Madame de Maintenon, King Louis XIV’s secret wife is an historic figure who remains shrouded in mystery even today largely due to the fact that much of her correspondence with the king was burned after 1713. However, what further distorted her image were the unflattering accounts written by Saint-Simon. As a result of this negative backlash, Maintenon’s contribution to female education has been forgotten. As the director of Saint-Cyr, the boarding school she founded for daughters of impoverished noble families, Maintenon placed a unique emphasis on the art of conversation, a skill that was neglected in traditional female education. Maintenon’s original conversations, morality plays loosely based on Mademoiselle de Scudéry’s conversations, were intended to teach good judgment to the older female pupils as they prepared to leave Saint-Cyr.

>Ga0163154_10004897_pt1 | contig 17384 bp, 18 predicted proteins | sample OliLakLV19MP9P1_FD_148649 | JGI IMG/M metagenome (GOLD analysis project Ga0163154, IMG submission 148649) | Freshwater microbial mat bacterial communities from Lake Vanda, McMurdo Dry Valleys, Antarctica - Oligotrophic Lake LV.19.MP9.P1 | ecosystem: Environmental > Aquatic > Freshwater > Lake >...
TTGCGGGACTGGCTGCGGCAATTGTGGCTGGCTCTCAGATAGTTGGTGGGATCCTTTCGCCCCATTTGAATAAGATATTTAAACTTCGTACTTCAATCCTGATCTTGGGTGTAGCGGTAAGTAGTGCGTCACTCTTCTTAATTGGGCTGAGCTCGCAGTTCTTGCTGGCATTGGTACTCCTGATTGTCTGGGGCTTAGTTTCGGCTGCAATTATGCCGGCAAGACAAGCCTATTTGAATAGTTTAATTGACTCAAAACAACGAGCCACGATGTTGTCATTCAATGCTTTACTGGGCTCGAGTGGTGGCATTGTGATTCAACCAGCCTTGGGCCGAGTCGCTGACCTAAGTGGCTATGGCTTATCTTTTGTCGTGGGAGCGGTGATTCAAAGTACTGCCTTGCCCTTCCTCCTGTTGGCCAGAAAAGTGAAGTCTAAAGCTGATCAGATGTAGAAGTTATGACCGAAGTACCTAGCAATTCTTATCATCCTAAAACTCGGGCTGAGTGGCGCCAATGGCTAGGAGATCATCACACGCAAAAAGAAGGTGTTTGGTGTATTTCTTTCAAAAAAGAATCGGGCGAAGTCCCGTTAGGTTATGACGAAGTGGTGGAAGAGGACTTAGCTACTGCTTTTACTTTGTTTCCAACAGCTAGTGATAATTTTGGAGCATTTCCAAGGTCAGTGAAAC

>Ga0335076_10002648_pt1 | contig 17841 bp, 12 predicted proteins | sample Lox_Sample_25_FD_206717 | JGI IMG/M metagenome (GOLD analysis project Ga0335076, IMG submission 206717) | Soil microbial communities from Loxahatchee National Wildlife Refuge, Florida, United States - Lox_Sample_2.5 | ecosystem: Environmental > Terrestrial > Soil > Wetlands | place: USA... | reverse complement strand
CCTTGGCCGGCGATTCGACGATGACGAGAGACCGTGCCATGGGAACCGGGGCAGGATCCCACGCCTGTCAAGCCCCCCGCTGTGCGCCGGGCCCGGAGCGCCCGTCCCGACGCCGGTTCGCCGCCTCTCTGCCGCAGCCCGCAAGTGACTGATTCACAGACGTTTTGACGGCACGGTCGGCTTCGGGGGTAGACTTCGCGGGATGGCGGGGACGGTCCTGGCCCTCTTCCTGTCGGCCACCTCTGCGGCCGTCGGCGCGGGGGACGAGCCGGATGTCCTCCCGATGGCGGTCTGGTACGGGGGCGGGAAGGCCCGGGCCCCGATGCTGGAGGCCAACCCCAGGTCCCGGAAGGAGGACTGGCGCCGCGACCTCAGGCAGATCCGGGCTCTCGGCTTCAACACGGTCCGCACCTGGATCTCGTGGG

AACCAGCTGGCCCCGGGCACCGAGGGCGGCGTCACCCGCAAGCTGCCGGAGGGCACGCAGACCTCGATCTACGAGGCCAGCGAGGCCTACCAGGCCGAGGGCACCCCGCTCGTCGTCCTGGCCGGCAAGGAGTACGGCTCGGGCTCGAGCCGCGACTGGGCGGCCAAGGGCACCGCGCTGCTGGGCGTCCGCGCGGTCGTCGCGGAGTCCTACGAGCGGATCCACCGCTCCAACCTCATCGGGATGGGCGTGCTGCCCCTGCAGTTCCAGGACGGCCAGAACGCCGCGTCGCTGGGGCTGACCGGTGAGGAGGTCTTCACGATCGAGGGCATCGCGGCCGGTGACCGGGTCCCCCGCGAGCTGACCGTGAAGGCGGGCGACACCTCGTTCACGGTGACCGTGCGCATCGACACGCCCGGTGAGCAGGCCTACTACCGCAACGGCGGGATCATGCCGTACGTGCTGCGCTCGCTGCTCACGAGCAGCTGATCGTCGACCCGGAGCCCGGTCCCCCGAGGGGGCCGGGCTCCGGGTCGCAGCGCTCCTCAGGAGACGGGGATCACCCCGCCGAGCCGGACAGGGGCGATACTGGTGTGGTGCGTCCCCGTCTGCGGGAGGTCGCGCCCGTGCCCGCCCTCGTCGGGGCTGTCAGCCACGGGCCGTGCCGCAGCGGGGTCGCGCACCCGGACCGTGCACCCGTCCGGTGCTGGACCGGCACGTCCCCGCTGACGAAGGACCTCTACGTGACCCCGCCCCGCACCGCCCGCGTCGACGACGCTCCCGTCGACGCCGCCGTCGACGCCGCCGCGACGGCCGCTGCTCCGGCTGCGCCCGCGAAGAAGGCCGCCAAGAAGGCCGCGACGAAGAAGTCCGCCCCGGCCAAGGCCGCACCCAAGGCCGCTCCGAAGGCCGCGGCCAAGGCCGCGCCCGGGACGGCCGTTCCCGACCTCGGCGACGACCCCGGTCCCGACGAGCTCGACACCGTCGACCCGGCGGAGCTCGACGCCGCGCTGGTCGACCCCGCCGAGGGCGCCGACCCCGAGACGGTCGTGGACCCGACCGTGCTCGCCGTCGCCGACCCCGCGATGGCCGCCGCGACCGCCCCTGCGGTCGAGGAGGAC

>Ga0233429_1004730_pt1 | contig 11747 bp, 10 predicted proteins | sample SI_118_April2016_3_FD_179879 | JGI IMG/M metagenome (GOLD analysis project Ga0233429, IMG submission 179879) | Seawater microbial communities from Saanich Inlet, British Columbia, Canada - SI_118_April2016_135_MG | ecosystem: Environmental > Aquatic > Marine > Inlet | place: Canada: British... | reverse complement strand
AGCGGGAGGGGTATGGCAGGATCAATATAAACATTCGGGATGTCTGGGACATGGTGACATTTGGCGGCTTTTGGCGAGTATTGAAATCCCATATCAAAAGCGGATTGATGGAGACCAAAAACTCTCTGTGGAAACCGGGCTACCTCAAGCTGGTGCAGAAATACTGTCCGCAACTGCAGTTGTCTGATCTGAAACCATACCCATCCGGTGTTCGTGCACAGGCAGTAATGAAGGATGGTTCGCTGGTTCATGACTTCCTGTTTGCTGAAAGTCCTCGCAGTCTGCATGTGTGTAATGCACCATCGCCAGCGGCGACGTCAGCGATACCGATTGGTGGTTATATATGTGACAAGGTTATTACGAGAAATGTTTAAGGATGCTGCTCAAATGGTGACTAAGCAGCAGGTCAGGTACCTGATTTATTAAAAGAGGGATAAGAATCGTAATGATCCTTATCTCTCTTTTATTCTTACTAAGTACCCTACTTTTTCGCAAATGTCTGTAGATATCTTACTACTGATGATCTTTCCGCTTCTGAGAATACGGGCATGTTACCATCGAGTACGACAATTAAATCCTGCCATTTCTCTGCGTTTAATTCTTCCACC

This study of Maintenon’s conversations seeks to highlight the complexity and irony of this mysterious morganatic queen whose search for unattainable fulfillment is seen in the model woman she expects her pupils to emulate. Maintenon bases her féminin idéal on the femme forte described in the Biblical proverbs. The latter is described in the conversations as one who should take pride in her domestic duties, reject polite society, and use her knowledge only to better serve her family. Maintenon, however, cannot be seen as the perfect example of domestic bliss. Having led a very public life, her insistence on domesticity and avoidance of society life does not align itself with her own lifestyle. Ironically, she depicts marriage as slavery and men as tyrants, all the while encouraging her pupils to choose marriage as opposed to celibacy or the veil. These inconsistencies suggest that the femme forte modeled in the conversations is the woman Maintenon believed she ought to have been. Thus, through her own regret Maintenon teaches her pupils how to become a femme forte, and yet at the same time, she is as inaccessible as Maintenon herself.